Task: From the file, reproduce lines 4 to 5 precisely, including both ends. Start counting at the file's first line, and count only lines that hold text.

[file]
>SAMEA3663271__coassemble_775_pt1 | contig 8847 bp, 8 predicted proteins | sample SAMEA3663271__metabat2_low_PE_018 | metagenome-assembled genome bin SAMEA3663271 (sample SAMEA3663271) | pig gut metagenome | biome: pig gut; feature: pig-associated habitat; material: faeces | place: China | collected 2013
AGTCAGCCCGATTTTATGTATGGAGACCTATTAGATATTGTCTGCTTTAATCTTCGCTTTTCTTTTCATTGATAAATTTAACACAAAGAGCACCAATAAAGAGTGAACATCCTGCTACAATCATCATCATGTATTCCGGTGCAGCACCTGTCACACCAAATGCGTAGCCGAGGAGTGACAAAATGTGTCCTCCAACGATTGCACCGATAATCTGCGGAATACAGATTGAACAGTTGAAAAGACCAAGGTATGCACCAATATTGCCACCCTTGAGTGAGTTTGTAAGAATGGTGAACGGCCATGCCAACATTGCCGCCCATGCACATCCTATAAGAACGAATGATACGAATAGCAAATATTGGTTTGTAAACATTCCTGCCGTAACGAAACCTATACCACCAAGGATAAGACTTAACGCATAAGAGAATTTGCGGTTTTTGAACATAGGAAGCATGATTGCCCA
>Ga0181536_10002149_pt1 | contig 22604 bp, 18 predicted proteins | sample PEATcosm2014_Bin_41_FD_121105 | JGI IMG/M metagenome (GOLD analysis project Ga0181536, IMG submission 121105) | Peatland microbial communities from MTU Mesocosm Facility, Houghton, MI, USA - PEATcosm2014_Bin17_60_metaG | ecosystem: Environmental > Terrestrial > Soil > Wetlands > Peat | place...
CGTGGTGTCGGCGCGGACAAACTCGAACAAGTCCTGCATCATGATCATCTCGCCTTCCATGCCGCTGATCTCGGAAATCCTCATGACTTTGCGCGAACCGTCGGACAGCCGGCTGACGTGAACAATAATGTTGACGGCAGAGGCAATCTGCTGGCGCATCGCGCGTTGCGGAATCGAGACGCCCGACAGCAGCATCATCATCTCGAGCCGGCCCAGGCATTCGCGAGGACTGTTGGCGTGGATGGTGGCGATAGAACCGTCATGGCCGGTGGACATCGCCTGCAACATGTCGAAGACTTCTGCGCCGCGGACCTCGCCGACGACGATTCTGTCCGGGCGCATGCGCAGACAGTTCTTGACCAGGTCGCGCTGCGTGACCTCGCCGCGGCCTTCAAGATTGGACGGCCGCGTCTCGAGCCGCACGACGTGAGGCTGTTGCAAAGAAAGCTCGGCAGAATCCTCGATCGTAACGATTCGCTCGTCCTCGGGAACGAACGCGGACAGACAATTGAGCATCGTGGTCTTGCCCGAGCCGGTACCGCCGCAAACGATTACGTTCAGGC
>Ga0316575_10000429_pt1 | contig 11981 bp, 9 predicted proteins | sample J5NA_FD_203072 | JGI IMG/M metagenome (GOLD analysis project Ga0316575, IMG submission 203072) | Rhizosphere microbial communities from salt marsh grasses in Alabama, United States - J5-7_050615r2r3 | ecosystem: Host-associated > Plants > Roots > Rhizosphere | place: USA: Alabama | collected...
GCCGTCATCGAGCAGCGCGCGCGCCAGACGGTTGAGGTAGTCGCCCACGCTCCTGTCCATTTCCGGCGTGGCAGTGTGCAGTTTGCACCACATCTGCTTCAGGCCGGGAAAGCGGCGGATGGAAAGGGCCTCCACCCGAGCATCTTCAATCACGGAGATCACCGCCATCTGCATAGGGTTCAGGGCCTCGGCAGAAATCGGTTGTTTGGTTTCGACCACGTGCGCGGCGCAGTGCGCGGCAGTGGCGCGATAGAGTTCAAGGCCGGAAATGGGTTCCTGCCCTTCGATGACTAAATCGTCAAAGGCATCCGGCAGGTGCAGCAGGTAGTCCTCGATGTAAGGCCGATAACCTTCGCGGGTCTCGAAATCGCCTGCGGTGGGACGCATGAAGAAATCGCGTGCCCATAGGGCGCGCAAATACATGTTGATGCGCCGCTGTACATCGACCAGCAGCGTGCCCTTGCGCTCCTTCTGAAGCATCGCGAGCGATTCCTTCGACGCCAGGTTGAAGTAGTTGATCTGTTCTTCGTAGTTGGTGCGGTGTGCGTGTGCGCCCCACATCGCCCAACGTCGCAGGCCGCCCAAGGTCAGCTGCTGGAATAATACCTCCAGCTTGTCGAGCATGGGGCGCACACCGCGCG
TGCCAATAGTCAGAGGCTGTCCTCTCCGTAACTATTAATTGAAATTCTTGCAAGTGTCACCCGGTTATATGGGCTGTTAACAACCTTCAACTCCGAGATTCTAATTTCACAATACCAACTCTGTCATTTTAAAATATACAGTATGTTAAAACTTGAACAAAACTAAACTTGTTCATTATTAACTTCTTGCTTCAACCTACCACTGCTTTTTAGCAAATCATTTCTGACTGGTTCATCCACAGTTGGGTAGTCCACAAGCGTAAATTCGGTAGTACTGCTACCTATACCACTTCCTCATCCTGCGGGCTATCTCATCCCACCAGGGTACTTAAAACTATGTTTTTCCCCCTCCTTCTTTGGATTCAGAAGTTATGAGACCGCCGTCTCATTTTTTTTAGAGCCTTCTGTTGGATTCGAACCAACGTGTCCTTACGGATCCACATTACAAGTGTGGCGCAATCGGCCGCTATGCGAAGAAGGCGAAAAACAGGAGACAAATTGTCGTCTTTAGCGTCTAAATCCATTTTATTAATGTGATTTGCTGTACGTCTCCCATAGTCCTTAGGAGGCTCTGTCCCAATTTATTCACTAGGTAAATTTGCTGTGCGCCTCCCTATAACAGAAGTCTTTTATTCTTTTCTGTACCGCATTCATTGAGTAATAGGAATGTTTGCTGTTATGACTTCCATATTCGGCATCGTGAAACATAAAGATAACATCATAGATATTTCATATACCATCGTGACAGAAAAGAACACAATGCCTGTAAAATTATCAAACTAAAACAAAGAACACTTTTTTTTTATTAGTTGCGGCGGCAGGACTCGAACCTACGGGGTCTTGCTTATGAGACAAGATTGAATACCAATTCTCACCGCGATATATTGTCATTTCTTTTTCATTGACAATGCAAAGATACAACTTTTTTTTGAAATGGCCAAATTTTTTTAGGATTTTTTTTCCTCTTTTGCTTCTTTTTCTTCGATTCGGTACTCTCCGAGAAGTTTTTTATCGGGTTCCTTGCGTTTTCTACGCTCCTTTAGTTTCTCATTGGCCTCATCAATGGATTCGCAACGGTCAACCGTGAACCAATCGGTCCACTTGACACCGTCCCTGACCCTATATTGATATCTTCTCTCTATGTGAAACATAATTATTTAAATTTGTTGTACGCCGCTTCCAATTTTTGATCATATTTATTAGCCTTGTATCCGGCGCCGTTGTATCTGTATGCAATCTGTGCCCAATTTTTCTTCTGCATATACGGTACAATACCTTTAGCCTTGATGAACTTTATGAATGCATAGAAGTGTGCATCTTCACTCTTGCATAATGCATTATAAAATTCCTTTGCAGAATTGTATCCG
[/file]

CGTGGTGTCGGCGCGGACAAACTCGAACAAGTCCTGCATCATGATCATCTCGCCTTCCATGCCGCTGATCTCGGAAATCCTCATGACTTTGCGCGAACCGTCGGACAGCCGGCTGACGTGAACAATAATGTTGACGGCAGAGGCAATCTGCTGGCGCATCGCGCGTTGCGGAATCGAGACGCCCGACAGCAGCATCATCATCTCGAGCCGGCCCAGGCATTCGCGAGGACTGTTGGCGTGGATGGTGGCGATAGAACCGTCATGGCCGGTGGACATCGCCTGCAACATGTCGAAGACTTCTGCGCCGCGGACCTCGCCGACGACGATTCTGTCCGGGCGCATGCGCAGACAGTTCTTGACCAGGTCGCGCTGCGTGACCTCGCCGCGGCCTTCAAGATTGGACGGCCGCGTCTCGAGCCGCACGACGTGAGGCTGTTGCAAAGAAAGCTCGGCAGAATCCTCGATCGTAACGATTCGCTCGTCCTCGGGAACGAACGCGGACAGACAATTGAGCATCGTGGTCTTGCCCGAGCCGGTACCGCCGCAAACGATTACGTTCAGGC
>Ga0316575_10000429_pt1 | contig 11981 bp, 9 predicted proteins | sample J5NA_FD_203072 | JGI IMG/M metagenome (GOLD analysis project Ga0316575, IMG submission 203072) | Rhizosphere microbial communities from salt marsh grasses in Alabama, United States - J5-7_050615r2r3 | ecosystem: Host-associated > Plants > Roots > Rhizosphere | place: USA: Alabama | collected...